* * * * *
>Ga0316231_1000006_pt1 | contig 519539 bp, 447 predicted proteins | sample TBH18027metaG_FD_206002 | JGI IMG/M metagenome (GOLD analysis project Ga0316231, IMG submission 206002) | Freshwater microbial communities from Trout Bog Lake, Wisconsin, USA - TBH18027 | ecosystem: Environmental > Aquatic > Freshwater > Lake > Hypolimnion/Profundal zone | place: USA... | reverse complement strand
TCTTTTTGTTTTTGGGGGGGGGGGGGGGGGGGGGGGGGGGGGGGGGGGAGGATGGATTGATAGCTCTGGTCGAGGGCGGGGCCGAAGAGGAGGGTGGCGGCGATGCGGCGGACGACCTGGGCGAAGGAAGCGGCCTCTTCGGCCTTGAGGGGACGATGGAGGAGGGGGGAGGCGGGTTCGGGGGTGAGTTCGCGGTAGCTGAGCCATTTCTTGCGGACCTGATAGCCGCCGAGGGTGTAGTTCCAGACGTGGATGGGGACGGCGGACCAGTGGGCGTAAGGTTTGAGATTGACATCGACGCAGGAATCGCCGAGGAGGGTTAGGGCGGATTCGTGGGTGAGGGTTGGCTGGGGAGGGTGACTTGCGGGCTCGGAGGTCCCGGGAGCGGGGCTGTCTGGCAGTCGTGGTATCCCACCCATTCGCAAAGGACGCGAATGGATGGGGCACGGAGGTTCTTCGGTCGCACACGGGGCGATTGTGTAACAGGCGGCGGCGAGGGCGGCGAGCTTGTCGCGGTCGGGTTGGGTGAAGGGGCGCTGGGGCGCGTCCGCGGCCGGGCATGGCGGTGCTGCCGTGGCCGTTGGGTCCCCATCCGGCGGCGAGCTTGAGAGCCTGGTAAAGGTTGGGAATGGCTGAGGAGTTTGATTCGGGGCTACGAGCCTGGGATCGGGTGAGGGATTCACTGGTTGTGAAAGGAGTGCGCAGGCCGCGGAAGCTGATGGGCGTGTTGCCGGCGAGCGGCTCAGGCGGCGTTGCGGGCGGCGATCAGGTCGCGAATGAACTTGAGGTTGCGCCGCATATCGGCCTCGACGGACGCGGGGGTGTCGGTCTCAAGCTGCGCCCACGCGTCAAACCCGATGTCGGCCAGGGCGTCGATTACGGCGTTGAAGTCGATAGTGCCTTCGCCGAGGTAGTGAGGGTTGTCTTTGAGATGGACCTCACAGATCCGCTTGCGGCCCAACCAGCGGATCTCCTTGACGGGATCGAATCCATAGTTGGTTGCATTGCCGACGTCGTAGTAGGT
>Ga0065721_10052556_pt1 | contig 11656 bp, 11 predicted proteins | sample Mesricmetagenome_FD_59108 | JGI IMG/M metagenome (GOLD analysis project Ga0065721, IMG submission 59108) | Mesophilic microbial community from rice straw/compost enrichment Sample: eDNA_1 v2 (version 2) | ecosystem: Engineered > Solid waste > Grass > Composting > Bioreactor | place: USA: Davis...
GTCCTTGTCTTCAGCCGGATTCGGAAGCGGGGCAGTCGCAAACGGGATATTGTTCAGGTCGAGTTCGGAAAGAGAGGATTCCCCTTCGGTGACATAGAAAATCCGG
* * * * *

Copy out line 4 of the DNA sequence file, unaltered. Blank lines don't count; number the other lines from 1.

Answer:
GTCCTTGTCTTCAGCCGGATTCGGAAGCGGGGCAGTCGCAAACGGGATATTGTTCAGGTCGAGTTCGGAAAGAGAGGATTCCCCTTCGGTGACATAGAAAATCCGG